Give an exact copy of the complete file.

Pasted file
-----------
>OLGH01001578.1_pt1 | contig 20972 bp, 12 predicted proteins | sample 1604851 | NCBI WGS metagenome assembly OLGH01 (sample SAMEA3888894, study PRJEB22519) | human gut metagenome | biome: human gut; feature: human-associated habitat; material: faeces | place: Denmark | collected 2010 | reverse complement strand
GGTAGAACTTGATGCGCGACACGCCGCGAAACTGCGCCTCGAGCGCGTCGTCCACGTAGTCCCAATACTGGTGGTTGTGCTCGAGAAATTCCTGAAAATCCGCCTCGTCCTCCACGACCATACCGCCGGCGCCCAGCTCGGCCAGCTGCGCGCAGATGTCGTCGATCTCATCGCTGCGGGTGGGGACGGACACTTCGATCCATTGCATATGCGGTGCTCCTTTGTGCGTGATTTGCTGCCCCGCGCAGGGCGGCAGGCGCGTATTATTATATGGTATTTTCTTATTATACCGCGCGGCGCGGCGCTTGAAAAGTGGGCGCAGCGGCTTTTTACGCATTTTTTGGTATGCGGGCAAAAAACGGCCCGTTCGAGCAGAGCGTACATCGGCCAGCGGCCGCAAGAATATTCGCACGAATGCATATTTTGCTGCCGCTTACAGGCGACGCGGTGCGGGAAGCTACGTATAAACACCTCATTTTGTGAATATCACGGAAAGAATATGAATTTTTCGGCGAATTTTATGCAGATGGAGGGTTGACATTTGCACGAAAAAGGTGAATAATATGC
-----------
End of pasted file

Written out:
>OLGH01001578.1_pt1 | contig 20972 bp, 12 predicted proteins | sample 1604851 | NCBI WGS metagenome assembly OLGH01 (sample SAMEA3888894, study PRJEB22519) | human gut metagenome | biome: human gut; feature: human-associated habitat; material: faeces | place: Denmark | collected 2010 | reverse complement strand
GGTAGAACTTGATGCGCGACACGCCGCGAAACTGCGCCTCGAGCGCGTCGTCCACGTAGTCCCAATACTGGTGGTTGTGCTCGAGAAATTCCTGAAAATCCGCCTCGTCCTCCACGACCATACCGCCGGCGCCCAGCTCGGCCAGCTGCGCGCAGATGTCGTCGATCTCATCGCTGCGGGTGGGGACGGACACTTCGATCCATTGCATATGCGGTGCTCCTTTGTGCGTGATTTGCTGCCCCGCGCAGGGCGGCAGGCGCGTATTATTATATGGTATTTTCTTATTATACCGCGCGGCGCGGCGCTTGAAAAGTGGGCGCAGCGGCTTTTTACGCATTTTTTGGTATGCGGGCAAAAAACGGCCCGTTCGAGCAGAGCGTACATCGGCCAGCGGCCGCAAGAATATTCGCACGAATGCATATTTTGCTGCCGCTTACAGGCGACGCGGTGCGGGAAGCTACGTATAAACACCTCATTTTGTGAATATCACGGAAAGAATATGAATTTTTCGGCGAATTTTATGCAGATGGAGGGTTGACATTTGCACGAAAAAGGTGAATAATATGC